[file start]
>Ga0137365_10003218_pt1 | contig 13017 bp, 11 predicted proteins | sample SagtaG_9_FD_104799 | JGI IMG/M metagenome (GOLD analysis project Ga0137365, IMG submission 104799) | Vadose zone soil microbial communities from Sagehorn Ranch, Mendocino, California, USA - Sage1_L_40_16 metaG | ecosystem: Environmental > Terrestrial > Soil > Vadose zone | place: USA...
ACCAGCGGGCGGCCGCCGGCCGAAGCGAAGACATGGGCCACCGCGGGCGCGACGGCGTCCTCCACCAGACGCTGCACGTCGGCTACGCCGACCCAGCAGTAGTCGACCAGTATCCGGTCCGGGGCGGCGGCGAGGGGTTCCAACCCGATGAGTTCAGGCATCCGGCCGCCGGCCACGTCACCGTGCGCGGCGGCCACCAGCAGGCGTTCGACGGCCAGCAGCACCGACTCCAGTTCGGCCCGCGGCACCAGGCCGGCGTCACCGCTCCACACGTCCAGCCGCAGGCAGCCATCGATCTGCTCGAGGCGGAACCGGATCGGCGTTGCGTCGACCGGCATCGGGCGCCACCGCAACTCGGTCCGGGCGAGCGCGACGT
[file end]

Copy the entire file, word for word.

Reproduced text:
>Ga0137365_10003218_pt1 | contig 13017 bp, 11 predicted proteins | sample SagtaG_9_FD_104799 | JGI IMG/M metagenome (GOLD analysis project Ga0137365, IMG submission 104799) | Vadose zone soil microbial communities from Sagehorn Ranch, Mendocino, California, USA - Sage1_L_40_16 metaG | ecosystem: Environmental > Terrestrial > Soil > Vadose zone | place: USA...
ACCAGCGGGCGGCCGCCGGCCGAAGCGAAGACATGGGCCACCGCGGGCGCGACGGCGTCCTCCACCAGACGCTGCACGTCGGCTACGCCGACCCAGCAGTAGTCGACCAGTATCCGGTCCGGGGCGGCGGCGAGGGGTTCCAACCCGATGAGTTCAGGCATCCGGCCGCCGGCCACGTCACCGTGCGCGGCGGCCACCAGCAGGCGTTCGACGGCCAGCAGCACCGACTCCAGTTCGGCCCGCGGCACCAGGCCGGCGTCACCGCTCCACACGTCCAGCCGCAGGCAGCCATCGATCTGCTCGAGGCGGAACCGGATCGGCGTTGCGTCGACCGGCATCGGGCGCCACCGCAACTCGGTCCGGGCGAGCGCGACGT